"After you get the job you hie yourself to the office at 7 a. m., grab all of the morning papers, and proceed to dig up an idea. Possibly the boss has requested something very funny for that day, and after scanning the columns telling of murders, suicides, divorces, hold-ups, accidents, and tales of woe, you wonder if there is really anything funny to draw about."

Just three months later, Cartoons Magazine, in its May 1913 issue, reported that Starrett had left the Knickerbocker Press. As the magazine put it he "has cut loose from his salary and returned to New York where he purposes drawing cartoons on a 'free-lance' basis. For the time being Abe Lipschutz is doing the cartoons for the Knickerbocker Press."

By 1915, he succeeded C.R. Weed, and was doing cartoons full-time at the New York Tribune. He was also "house-hunting in the suburbs."

But by the spring of 1917, he had left the Tribune and was doing magazine and book illustration, something he would continue doing for years. He would build up an "A" list of clients including the old Life Magazine and Harper's.

"W.K. Starrett's cartoons will hereafter reach the public through the medium of the Providence, Rhode Island News to which he goes from the New York Tribune," states a news item in a 1918 copy of Cartoons Magazine.

Photo of W.K. Starrett from a 1913 Editor and Publisher profile of the cartoonist.

After that, not much else I can find out about him. Did he go to war? I don't know. Did he continue on, from paper to paper, year to year? I know he was doing cartoons for magazines through the 1920s. There is a fellow, a Vincent Starrett, who wrote the introduction to editorial cartoonist's John McCutcheon's book titled (of course) JOHN McCUTCHEON'S BOOK, which was published in 1948. And there are a few other Starretts around who drew cartoons.

There is a "Kemp Starrett" who drew cartoons for The New Yorker magazine  Kemp was also an active comic strip artist who lived from 1890 to 1952, so he seems like he may be the same fellow. The list of papers he worked on corresponds with his early editorial cartooning career.

So, if that's the man -- if he dropped the "W" permanently -- then he did go on to do a lot of comic strip work in the business?

EDIT: Here's something that's related:
Kemp Starrett and Henrietta McCaig Starrett are "Artists Who Wed Upset Popular Ideas" in this 1930 interview via Allan Holtz. My thanks to Jim Powell for finding this! Wow!

Wednesday, August 24, 2022

James Sturm Interview

Filmmaker Len Davis talks to James Sturm about comics and his graphic novels and his school (The Center for Cartoon Studies) and some "social issues based projects he's been working on."


Tuesday, August 23, 2022

Comic Book Artist and Inker Tom Palmer 1941 - 2022


Tom Palmer, whose career began with inking Gene Colan's Doctor Strange pencils in 1969, passed away on August 18, 2022. He was 81.

His lush ink line enhanced the work of comic book pencilers like Gene Colan, Neal Adams and John Buscema.

Via CBR:

"He would continue to work for Marvel regularly until the early 2000s, and later in life would continue to work in comics, shifting his focus to smaller companies like Valiant and IDW.  Palmer also had a long career as a painter and illustrator in the advertising industry, working with companies like Hertz and Panasonic.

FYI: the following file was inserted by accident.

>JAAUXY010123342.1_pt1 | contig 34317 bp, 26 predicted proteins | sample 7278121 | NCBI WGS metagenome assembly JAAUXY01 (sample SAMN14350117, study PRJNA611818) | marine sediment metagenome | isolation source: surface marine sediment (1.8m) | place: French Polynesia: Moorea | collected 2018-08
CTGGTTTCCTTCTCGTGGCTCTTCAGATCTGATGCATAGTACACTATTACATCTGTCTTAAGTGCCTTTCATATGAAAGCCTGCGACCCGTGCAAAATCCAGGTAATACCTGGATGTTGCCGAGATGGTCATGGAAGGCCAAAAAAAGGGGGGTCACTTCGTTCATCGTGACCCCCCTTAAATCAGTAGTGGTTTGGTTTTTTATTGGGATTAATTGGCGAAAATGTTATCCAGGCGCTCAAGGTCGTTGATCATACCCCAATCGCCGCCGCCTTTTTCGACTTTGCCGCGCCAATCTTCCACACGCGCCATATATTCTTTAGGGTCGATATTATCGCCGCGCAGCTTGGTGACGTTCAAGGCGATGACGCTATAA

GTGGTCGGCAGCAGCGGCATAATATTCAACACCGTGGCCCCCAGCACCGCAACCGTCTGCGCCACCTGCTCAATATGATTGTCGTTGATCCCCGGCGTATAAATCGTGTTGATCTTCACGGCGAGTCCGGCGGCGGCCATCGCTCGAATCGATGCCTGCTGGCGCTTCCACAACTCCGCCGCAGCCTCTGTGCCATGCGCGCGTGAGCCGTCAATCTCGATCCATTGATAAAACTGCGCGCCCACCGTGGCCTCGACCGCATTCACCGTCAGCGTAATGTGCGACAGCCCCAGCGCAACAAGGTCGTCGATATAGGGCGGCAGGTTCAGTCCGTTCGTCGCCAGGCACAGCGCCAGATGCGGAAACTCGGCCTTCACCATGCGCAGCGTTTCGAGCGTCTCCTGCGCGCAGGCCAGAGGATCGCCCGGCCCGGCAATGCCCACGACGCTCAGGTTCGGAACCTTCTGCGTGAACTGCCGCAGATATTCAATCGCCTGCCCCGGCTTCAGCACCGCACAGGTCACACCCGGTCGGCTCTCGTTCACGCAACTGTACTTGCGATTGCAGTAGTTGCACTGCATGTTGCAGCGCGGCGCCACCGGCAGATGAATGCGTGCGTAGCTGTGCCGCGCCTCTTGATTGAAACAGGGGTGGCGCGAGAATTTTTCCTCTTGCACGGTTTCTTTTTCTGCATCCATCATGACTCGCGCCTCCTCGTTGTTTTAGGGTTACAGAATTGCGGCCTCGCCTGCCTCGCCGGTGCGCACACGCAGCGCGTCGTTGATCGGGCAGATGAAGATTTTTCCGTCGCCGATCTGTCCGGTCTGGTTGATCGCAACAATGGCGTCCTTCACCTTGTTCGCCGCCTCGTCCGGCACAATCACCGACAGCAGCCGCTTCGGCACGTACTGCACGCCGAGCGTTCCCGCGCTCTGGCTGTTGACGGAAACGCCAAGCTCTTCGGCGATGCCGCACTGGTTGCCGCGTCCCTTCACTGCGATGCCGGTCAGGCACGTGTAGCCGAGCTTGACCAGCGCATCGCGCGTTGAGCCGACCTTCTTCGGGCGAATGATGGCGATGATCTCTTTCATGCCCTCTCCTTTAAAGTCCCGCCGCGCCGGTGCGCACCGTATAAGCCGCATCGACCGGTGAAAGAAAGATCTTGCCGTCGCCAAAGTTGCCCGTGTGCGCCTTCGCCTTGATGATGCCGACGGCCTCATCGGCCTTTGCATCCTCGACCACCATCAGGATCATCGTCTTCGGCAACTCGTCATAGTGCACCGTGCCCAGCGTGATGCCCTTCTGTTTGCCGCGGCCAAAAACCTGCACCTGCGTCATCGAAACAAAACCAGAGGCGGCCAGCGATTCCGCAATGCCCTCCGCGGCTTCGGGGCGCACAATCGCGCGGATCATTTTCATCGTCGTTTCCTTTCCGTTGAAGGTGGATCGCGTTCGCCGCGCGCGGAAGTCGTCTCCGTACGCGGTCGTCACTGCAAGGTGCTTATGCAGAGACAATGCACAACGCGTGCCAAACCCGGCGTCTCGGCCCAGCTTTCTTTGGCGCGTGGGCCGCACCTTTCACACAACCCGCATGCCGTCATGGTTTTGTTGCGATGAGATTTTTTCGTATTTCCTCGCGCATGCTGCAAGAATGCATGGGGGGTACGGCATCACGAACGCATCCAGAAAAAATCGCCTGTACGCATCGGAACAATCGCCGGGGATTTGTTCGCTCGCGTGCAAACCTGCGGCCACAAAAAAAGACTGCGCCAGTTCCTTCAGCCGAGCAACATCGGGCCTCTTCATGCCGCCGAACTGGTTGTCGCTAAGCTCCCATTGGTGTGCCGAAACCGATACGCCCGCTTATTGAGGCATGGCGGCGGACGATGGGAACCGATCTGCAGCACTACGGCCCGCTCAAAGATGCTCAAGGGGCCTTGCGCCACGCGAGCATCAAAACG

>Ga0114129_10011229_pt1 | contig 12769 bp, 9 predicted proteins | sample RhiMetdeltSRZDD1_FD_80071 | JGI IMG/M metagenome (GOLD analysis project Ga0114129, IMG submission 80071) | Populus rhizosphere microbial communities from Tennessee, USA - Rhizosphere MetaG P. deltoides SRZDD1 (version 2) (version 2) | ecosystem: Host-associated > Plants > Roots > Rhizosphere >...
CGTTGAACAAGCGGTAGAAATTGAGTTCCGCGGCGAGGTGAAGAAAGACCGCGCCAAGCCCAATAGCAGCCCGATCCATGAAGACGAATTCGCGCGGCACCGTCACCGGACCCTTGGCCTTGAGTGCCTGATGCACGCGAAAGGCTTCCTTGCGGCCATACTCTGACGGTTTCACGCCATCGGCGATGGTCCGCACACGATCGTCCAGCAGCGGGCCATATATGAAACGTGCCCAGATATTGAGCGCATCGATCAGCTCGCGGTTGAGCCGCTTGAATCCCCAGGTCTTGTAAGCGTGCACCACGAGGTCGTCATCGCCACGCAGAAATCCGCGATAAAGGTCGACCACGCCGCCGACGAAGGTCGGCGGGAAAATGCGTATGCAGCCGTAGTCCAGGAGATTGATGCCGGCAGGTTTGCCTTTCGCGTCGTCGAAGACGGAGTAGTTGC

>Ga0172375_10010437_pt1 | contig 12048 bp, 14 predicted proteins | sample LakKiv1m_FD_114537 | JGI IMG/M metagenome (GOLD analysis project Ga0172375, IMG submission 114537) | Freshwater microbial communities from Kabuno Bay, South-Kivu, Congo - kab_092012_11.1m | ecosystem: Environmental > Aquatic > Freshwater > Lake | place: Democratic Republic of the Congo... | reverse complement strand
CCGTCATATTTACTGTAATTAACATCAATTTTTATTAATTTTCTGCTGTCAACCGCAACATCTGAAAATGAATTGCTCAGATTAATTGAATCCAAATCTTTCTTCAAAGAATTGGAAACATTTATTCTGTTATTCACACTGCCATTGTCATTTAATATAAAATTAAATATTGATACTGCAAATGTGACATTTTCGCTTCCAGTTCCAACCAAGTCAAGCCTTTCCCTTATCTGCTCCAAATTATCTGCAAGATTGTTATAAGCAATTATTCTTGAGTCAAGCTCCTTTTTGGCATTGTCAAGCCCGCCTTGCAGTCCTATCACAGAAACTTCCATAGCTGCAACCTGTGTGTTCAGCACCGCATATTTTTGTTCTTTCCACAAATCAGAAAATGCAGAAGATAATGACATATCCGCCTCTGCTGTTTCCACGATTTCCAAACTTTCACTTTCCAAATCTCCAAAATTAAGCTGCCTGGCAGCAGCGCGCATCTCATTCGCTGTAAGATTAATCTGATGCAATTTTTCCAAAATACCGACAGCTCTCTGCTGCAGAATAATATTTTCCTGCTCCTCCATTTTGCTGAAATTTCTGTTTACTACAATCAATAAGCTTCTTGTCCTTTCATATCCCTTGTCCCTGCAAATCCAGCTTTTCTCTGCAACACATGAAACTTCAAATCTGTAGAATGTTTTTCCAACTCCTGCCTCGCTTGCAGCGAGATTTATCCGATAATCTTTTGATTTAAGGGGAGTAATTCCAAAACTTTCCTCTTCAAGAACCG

"Palmer would go on to work with iconic artists like the Gene Colan and Neal Adams on a variety of Marvel titles. He would earn acclaim working on Colan especially, because the artist's style was notoriously difficult to ink, and Palmer had a reputation for making it work.

"'We are very sad to share the news that legendary comic book inker and artist Tom Palmer passed away on August 18, 2022 at the age of 81,' a post to Palmer's Facebook page said today. 'He will be remembered fondly by his loving family and his many fans.'

"... Besides seeing his work on the big screen in Kick-Ass's animated sequence, Palmer worked on film tie-ins and spinoffs, including the comics adaptation of Jaws 2 and Marvel's 1980s Star Wars comics, where he also pencilled and colored several issues, and painted a number of covers. In the days when major publishers used to make Classics Illustrated-style comic book adaptations of influential novels, Palmer drew The Man in the Iron Mask and The Three Musketeers.

"During his career, Palmer won an Alley Award, a Comic Fan Art Award, and an Inkwell Award, as well as 2014's Joe Sinnott Hall of Fame Award from the Inkwells."


Paul Gravett privides some great links:


"Last November, Comic Book Historians conducted a career interview with Palmer you can watch here: and here's a summary bio on his website: Look back at 13 classic covers here:"


Monday, August 22, 2022

From the Dick Buchahan Files: Back to School Gag Cartoons 1946 - 1961

It's always a mixture of dread and joy when it's "back to school" time. This 1996 Staples store TV advertisement pretty much captures the feeling:


But what was going back to school like back in the golden age of gag cartooning? Dick Buchanan answers that question and shares some single panel cartoons of that era. Thanks, Dick, and take it away!


  (1946 – 1961)

It’s that time of year once again . . . Back to School. Did you ever wonder what was school like in mid-20th century? Your friendly cartoon curator doesn’t know.  Sure, he lived through it all, but he wasn’t paying attention. So, we delved into the Cartoon Clip File for some answers. The result was some gag cartoons which illustrate clearly what education had wrought and continues to wrought. Take a look . . .

1.  ALBERT SWAY.  American Magazine  September, 1951.

2.  STANLEY STAMATY.  Collier’s  September 20, 1947.